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Why We’re Selling Off Parts of Our Rental Portfolios


Why are David and Rob selling off parts of their rental portfolios? It’s a new season, and you know what that means—spring cleaning! And if you’ve got underperforming properties, a real estate business that’s just treading water, or employees who aren’t moving the needle, this is the episode for you. David and Rob are talking about “trimming the fat” of their portfolios and businesses, weeding out the bad expenses, and selling off their problem rental properties. And with spring being the best time to sell, you may want to consider doing the same.

First, we’re going through David and Rob’s real estate businesses—they’re talking about hiring, firing, starting new businesses, and when it’s time to slow INSTEAD of grow. Next, the investing duo takes a hard look at their portfolios, triaging the properties into winners, losers, and the ones that need a little love. If you’ve got a rental property that isn’t pulling in the numbers you want, now may be the time to sell!

But, if you’re going to sell some of your rentals, how do you use that money to keep building wealth? We’ll get into exactly what David and Rob are doing with the money from their problem rental properties and how they’re using it to multiply their cash flow even more. Don’t leave your portfolio collecting dust—you’ve got some spring cleaning to do!

David:
This is the BiggerPockets Podcast show. 9 2 9. What’s going on everyone? This is David Greene, your host of the BiggerPockets Real Estate podcast here today with Rob Abasolo. Spring is in the air. Love is in the air. And do you know what that means, Rob?

Rob:
I do flowers, blooming bears coming out of hibernation, which honestly makes me feel like a, a, a missed opportunity here ’cause I don’t wear any of my floral shirts. What was I thinking?

David:
Yeah, you have floral shirts, you have raggedy t-shirts that actually make me look like I dress nice. And then you got your H Town sweater. That’s that. I see you wear pretty frequently, but no. Yeah, we’re gonna be doing some spring cleaning. So Rob, after today’s show you could go do spring cleaning at your house and find some new clothes, <laugh>. But in this episode we’re gonna be talking about how Rob and I are spring cleaning in our real estate businesses. You’re gonna hear about how I’m optimizing my team restructuring pieces out with the old in with the new. And that goes for business and property so I can get more deals.

Rob:
Yeah, today’s episode is very needed because we are currently looking at our own portfolios today. So I think this is gonna be mega valuable for anyone who might be thinking, should I sell this property? Is the juice worth the squeeze? Should I reoptimize this property and try to make more money? I think you and I are sending a lot of properties to the chopping block, so I’m excited to get into it.

David:
That’s right. Algorithms are changing, demand is changing, business laws are changing, commissions are changing. There’s a ton of change just like changing with the seasons. So we are going to be making adjustments in our portfolios and businesses that reflect that change and sharing it with everyone today.

Rob:
Alright, well let’s make like a spring bunny and hop into the episode.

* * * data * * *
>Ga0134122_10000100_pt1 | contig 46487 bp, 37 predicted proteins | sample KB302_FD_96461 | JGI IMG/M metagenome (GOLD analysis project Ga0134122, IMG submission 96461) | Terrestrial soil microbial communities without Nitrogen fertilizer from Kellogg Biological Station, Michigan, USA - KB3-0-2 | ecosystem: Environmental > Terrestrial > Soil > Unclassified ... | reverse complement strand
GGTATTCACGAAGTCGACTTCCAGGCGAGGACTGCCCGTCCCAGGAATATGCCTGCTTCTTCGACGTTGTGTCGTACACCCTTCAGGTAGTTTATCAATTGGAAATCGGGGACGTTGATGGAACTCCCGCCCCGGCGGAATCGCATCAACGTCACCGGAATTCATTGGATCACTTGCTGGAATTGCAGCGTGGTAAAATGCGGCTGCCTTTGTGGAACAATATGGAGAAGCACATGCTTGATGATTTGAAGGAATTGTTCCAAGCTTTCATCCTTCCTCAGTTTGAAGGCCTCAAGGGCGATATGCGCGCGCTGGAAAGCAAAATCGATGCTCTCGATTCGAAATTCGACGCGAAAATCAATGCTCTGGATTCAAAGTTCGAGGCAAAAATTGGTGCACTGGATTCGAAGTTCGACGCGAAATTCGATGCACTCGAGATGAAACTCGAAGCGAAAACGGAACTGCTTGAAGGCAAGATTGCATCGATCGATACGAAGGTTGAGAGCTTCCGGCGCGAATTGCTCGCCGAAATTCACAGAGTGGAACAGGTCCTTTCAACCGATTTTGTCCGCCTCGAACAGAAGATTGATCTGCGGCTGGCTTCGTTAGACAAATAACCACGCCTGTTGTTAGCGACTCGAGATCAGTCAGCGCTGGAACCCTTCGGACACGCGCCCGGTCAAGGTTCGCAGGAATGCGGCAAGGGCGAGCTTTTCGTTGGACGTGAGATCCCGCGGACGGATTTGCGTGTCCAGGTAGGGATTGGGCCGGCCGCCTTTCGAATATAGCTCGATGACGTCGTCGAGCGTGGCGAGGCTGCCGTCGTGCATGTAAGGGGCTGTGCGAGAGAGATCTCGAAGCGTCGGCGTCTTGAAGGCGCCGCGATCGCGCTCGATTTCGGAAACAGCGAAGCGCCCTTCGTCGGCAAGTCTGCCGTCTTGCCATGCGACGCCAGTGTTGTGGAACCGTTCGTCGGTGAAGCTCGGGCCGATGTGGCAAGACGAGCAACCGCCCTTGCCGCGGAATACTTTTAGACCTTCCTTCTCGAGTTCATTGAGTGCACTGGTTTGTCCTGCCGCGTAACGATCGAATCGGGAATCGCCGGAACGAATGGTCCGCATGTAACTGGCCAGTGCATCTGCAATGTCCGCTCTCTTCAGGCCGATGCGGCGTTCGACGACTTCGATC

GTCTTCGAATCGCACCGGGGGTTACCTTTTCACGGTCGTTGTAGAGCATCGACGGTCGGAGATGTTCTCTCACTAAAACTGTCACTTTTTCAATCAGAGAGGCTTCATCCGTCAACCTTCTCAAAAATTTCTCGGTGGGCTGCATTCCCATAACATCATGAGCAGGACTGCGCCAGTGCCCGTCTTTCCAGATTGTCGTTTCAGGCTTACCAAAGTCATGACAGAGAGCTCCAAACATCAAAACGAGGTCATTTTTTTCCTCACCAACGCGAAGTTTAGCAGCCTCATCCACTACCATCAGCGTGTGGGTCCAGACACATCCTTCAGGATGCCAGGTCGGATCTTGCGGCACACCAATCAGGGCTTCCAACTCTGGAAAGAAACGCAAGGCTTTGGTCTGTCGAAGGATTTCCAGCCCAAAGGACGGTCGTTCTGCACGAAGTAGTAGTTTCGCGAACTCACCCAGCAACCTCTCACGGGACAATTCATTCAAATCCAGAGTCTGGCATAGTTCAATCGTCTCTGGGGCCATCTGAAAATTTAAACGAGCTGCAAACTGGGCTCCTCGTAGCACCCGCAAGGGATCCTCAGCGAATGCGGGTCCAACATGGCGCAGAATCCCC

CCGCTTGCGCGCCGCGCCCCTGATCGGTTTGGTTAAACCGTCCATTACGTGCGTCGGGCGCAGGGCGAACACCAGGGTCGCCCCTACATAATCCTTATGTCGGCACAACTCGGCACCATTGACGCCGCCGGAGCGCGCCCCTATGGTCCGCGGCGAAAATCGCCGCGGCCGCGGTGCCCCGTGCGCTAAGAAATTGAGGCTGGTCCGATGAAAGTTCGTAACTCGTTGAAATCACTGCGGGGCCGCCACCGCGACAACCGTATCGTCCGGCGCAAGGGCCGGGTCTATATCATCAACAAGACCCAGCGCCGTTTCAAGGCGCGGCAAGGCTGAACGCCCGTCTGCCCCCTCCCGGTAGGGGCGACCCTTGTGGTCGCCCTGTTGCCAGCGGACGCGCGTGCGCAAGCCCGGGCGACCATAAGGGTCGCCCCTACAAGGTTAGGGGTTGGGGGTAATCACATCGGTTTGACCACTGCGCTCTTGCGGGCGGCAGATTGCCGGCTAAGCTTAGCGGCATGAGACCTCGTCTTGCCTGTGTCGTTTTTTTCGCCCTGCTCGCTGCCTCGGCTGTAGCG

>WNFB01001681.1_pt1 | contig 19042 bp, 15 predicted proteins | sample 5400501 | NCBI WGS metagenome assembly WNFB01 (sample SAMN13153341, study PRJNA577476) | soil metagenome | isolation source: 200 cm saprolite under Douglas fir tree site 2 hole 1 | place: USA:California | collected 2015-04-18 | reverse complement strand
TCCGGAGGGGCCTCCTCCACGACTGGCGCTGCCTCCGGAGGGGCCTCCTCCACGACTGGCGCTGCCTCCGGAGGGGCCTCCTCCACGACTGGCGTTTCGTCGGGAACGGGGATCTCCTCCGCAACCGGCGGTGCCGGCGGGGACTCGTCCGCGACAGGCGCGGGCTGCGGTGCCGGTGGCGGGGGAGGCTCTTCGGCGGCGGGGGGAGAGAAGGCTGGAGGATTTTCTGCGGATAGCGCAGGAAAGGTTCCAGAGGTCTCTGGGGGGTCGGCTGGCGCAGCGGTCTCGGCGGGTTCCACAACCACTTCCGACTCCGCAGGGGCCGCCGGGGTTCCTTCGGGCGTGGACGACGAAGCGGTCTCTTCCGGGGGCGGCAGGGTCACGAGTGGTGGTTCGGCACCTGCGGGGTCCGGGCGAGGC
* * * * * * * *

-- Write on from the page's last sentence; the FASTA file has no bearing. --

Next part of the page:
David:
Alright, so start with business operations. Rob, I’m gonna ask you, how often do you evaluate your business operations?

Rob:
Well, I’ll give my answer. I’m excited to give my answer because every single time I answer before you, I realize how incorrectly I do things. So I’m excited to, to learn not what not to do. But for me, there’s really two key moments when I, when I evaluate these things. Number one is when I make a new hire, because not only am I hiring a new person and I’m having to train them, but I’m always looking under the hood and seeing exactly what I’m training them on. And realizing that a lot of the systems and processes in my own company aren’t necessarily as concrete as I would like. Right? So I, I feel like, you know, I make several hires a year. I would say at a minimum I’m looking at things every quarter. Uh, and then the other kind of dual aspect of of this is every single time I’m thinking about starting a new business, before I start that new business, I always take a step back and say, Hey, is it fair to my other three or four businesses to start a new business? And I kind of evaluate from that standpoint. What about you?

David:
Yeah, that’s a fair question to be asking. Is this fair to my other businesses? Now sometimes you make a move that takes attention away from your businesses. Sometimes you add a business that actually creates synergy with the other businesses you have. For me, I’m always thinking about a client. Okay, so I’ve got a client that wants to buy a house. They come to the David Greene team. Well, can we do their mortgage for also so they don’t have to use a stranger? Yep. Now the agent and the loan officer are on the same page working for the same goal. Well, can we also help manage their properties? Like I’m always asking what can I do make this process more streamlined and better for the clients? And then I’m also saying one of my employees that are working in one company could also help in one of the other ones because they sort of know what’s going on with everything. So in my world, the more integrated that we make everything, the better the experiences for the client. But starting a business that’s outside of that little circle of trust, you might say, mm-hmm <affirmative> that now takes energy away from the current businesses, which would be the current clients.